The Augusta Chronicle reports that USDA inspectors found the majority of macaques were not being housed in pairs as typically required for primates and that a researcher wasn't properly documenting food restriction in one experiment.
60 years after the Supreme Court ordered schools to desegregate, it's worth remembering that the decision changed school for more than just black students, according to Cindi Chance, Dean of the College of Education at Georgia Regents University in Augusta.
Georgia’s Board of Regents voted Tuesday afternoon to raise tuition at the state’s public colleges. Starting in the fall, students at most schools will pay 2.5 percent more each semester. That’s between $32 and $85, depending on the school. Students say it will be tough to pay more. Armstrong Atlantic State University freshman Adrian Wyatt says to afford higher tuition, he might have to cut back the 16 credits he’s taking this semester.
Dr. Howard Cohen spent nearly 30 years as an infectious disease physician in Atlanta. He treated people with everything from the flu to malaria. He was a highly respected doctor, recognized in his field. But about a decade ago, Cohen made a mistake that he has never forgotten. And he doesn’t want to forget.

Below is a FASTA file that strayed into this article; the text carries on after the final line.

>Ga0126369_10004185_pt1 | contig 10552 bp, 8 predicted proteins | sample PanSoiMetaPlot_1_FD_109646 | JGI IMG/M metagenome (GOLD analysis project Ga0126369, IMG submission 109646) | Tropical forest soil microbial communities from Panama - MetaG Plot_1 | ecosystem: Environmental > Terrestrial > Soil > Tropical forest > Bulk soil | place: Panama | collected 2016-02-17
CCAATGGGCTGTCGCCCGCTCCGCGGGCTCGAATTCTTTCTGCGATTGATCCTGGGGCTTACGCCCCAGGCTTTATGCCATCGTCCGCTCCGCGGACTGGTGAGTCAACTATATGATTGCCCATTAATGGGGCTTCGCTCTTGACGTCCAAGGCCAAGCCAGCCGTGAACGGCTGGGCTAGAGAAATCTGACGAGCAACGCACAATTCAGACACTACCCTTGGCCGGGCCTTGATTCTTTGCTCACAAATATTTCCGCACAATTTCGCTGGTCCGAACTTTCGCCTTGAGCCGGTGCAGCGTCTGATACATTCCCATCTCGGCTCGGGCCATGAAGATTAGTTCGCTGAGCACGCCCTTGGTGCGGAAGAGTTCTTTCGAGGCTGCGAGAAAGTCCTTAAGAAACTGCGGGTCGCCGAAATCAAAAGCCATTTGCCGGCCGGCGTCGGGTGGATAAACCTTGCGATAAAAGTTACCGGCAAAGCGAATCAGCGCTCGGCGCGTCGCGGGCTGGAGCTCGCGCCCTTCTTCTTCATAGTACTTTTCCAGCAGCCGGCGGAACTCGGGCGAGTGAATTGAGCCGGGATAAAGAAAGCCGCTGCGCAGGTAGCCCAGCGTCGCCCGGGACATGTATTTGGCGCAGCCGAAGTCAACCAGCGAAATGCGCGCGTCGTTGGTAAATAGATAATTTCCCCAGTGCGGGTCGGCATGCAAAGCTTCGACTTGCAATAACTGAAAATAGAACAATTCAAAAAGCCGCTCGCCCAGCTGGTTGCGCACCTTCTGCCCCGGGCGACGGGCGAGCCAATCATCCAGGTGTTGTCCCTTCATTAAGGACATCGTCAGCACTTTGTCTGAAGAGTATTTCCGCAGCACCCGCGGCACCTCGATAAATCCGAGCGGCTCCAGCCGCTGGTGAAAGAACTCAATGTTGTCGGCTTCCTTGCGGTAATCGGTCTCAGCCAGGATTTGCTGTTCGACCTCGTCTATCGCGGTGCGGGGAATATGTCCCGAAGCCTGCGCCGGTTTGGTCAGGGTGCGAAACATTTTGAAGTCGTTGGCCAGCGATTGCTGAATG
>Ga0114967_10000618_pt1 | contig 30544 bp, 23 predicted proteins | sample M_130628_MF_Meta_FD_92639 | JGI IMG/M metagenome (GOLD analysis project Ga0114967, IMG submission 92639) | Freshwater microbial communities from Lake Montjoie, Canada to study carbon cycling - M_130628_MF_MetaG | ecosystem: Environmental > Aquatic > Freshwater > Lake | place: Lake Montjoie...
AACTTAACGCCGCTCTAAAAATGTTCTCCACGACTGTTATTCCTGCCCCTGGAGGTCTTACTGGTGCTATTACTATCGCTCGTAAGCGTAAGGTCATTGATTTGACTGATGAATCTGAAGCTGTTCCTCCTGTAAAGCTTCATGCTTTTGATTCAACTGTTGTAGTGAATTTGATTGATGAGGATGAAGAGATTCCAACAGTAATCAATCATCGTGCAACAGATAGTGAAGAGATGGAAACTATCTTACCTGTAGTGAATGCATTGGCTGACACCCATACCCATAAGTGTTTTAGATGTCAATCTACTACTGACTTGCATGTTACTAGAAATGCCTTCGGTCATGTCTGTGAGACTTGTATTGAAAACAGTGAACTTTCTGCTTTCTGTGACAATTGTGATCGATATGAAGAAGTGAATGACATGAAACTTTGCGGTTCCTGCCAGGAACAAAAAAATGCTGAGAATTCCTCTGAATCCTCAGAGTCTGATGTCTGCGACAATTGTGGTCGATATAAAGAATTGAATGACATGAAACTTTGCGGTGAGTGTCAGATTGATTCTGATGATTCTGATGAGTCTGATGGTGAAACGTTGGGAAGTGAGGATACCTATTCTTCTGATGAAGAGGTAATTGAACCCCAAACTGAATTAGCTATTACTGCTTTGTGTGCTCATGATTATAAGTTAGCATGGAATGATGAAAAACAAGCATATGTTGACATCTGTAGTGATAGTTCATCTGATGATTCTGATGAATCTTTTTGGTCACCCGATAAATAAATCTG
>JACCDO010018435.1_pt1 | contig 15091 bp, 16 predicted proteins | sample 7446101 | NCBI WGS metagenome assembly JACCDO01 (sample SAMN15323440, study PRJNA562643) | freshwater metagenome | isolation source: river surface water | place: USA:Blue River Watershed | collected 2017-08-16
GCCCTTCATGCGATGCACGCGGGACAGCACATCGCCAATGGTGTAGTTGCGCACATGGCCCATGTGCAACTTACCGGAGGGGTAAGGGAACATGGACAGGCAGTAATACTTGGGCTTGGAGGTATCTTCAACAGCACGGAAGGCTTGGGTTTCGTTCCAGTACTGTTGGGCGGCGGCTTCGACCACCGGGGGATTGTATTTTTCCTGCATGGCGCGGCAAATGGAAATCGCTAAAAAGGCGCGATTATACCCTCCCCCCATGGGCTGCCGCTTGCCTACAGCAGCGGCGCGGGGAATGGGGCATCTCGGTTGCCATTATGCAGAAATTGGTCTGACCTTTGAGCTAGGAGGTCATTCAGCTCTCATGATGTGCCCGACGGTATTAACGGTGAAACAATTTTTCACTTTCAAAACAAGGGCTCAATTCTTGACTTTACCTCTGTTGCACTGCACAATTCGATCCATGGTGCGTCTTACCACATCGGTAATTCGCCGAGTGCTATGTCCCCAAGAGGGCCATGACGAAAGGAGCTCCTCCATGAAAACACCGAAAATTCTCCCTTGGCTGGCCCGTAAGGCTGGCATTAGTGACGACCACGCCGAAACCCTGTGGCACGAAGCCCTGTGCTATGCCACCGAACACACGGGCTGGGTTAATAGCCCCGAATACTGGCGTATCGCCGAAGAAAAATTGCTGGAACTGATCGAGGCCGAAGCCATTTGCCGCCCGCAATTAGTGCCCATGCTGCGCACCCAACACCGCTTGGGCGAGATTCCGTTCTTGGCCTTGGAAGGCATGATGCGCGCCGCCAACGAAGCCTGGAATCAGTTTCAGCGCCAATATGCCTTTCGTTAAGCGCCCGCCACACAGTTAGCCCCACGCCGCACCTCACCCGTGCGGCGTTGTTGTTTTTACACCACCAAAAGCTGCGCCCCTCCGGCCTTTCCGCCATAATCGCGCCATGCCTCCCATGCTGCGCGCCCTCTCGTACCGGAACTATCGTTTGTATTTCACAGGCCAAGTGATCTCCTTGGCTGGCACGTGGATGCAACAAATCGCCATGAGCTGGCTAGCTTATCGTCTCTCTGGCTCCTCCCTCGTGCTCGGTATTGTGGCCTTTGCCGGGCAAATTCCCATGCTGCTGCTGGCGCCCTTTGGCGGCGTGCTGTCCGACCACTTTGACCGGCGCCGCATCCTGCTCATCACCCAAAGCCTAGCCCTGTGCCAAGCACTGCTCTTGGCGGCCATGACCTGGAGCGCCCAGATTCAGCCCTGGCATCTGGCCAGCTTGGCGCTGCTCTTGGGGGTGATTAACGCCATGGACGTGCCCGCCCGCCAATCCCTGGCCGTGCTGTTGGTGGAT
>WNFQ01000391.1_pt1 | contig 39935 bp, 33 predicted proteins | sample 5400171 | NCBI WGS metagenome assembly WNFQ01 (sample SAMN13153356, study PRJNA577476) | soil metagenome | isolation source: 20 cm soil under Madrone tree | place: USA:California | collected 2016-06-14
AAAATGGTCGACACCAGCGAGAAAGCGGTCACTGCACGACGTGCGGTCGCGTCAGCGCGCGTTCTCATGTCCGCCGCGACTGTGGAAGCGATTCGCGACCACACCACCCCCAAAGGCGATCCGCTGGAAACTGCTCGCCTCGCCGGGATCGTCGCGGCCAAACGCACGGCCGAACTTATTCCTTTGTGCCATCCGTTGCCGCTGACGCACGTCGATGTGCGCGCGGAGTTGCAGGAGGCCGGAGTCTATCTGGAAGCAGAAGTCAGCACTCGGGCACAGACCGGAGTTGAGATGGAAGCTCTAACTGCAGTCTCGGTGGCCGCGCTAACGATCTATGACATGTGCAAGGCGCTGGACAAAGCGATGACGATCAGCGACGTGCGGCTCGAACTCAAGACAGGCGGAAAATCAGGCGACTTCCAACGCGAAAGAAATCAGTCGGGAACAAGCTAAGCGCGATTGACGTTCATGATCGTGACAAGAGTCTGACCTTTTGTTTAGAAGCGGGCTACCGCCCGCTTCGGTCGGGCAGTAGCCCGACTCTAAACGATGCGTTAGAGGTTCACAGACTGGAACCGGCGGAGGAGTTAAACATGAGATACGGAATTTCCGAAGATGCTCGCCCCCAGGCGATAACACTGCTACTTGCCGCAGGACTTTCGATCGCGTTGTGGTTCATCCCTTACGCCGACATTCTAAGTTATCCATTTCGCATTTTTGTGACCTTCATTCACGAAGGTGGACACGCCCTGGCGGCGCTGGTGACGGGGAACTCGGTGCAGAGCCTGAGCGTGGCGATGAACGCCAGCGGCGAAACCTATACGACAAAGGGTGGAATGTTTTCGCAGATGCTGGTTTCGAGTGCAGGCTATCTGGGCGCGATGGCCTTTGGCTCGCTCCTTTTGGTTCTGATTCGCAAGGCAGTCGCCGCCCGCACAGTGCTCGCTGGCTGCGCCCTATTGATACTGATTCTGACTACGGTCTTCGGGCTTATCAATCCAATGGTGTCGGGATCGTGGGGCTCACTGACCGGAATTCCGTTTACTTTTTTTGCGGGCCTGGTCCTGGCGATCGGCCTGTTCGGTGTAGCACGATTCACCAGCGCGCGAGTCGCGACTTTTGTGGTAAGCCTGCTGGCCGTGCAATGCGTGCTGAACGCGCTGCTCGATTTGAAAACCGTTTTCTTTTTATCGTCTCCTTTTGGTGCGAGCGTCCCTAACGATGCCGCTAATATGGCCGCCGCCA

Over the next few months, thousands of fourth-year medical students will apply to residency programs across the United States. On average, each of them sends 10 to 20 applications — hoping to find the post-graduate training of their dreams. On average, program directors receive about 2,000 applications, letters of recommendations, medical school transcripts and other documents through the Electronic Residency Application Service. But because most programs have only 15 or 20 slots to fill, directors must turn away far more hopefuls than they accept.
A study in the current issue of the Journal of Patient Safety looks at people who receive some type of preventable harm when they go to a hospital to receive care. The new study estimates that each year, 210,000 to 440,000 such people are harmed sufficiently that it contributes to their deaths. That's why reducing fatal blunders is a prime goal of medical educators.